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National News

Minorities Less Likely to Be in HIV Trials; Study Finds Divide in Treatment Access

May 2, 2002

Black and Hispanic patients infected with HIV are less likely than whites to participate in clinical studies of new treatments or to receive experimental drugs, according to the first study that has used nationally representative data to examine such disparities. The report is published in today's edition of the New England Journal of Medicine (2002;346;18:1373- 1382).

An estimated 14 percent of approximately 231,000 adults treated for HIV infection in 1996 participated in a clinical trial, and 24 percent had taken an experimental drug, according to the study. Only 4 percent of adults with cancer who are younger than 50 participate in clinical trials.

But the results suggest marked racial and ethnic disparities in access to experimental HIV treatment. Blacks make up 33 percent of adults receiving HIV care nationally, but constituted only 23 percent of clinical trial participants. Similarly, Hispanics made up 15 percent of HIV-infected patients, but only 11 percent of study participants. Whites, who represented 49 percent of adults receiving HIV care, accounted for 62 percent of participants in HIV trials.

"These differences were robust," said Allen L. Gifford of the Veterans Affairs San Diego Healthcare System, principal author of the study. "They were present even when patients were at equal levels of education, equal stages of disease... and [lived] at equal distances from clinical trial centers." There were no significant differences by gender in the likelihood of getting into trials, Gifford said.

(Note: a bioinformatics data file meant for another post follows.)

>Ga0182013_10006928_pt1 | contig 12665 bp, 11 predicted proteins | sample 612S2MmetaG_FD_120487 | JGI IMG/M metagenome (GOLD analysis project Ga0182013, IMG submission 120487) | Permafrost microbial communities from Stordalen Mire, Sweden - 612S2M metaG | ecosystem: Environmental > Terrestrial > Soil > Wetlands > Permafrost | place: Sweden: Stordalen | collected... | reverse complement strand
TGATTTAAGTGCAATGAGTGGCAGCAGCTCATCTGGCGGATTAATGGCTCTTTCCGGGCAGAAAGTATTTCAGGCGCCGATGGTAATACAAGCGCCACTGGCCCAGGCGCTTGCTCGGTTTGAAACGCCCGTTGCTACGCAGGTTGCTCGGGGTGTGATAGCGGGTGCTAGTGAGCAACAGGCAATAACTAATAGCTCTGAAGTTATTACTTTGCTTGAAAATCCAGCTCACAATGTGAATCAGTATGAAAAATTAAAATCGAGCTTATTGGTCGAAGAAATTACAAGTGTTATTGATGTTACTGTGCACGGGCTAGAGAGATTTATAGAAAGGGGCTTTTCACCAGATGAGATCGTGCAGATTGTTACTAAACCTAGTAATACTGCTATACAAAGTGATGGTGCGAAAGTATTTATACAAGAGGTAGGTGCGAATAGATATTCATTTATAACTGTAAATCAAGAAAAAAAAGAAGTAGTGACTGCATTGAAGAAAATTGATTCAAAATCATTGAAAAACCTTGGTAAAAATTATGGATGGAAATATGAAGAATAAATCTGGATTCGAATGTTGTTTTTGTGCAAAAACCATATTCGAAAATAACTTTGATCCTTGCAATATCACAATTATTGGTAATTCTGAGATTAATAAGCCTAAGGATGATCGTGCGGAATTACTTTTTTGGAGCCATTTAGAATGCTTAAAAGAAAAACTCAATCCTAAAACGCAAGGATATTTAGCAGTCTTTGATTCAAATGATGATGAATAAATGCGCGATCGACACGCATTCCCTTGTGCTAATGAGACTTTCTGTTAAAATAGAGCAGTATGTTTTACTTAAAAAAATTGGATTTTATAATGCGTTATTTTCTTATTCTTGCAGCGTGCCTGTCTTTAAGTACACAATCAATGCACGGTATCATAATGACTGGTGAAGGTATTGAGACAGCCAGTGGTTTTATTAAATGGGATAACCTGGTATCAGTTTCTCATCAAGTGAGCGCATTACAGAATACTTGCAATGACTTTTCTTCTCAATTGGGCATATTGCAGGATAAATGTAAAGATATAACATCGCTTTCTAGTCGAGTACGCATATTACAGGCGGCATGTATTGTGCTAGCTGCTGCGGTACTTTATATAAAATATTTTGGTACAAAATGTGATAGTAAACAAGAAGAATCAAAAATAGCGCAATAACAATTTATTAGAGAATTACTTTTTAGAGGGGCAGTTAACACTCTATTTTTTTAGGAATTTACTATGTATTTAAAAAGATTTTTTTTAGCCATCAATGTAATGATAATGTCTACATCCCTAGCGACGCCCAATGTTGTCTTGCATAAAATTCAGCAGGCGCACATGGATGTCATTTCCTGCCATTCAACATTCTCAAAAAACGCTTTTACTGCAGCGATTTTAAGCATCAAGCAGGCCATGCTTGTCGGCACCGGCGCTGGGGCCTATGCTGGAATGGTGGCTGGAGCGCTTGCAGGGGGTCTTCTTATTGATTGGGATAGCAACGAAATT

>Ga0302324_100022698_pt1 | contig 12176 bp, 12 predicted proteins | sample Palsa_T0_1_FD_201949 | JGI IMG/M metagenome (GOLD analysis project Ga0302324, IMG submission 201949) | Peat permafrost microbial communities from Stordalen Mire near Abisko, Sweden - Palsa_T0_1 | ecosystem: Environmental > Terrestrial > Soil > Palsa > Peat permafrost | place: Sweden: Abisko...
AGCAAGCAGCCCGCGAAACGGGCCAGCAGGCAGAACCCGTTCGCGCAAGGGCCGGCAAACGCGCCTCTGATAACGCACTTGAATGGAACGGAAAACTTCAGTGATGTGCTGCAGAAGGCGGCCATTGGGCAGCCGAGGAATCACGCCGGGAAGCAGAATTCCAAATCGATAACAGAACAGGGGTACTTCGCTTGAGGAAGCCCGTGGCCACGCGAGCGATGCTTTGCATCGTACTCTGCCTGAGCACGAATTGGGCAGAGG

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The research team studied a nationally representative sample of 2,864 adults in the 48 contiguous states who were receiving care for HIV infection in 1996. They interviewed participants three times from 1996 to 1998, asking about their participation in studies, their use of experimental drugs and other personal data, including such factors as their trust of doctors and desire to participate in treatment decisions. The researchers found, in addition to being black and Hispanic, other factors reduced the likelihood of participating in a clinical trial, including having less than a high school education, belonging to an HMO and living eight or more miles from a major research hospital.


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Adapted from:
Washington Post
05.02.02; Susan Okie



  
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This article was provided by CDC National Prevention Information Network. It is a part of the publication CDC HIV/Hepatitis/STD/TB Prevention News Update.
 

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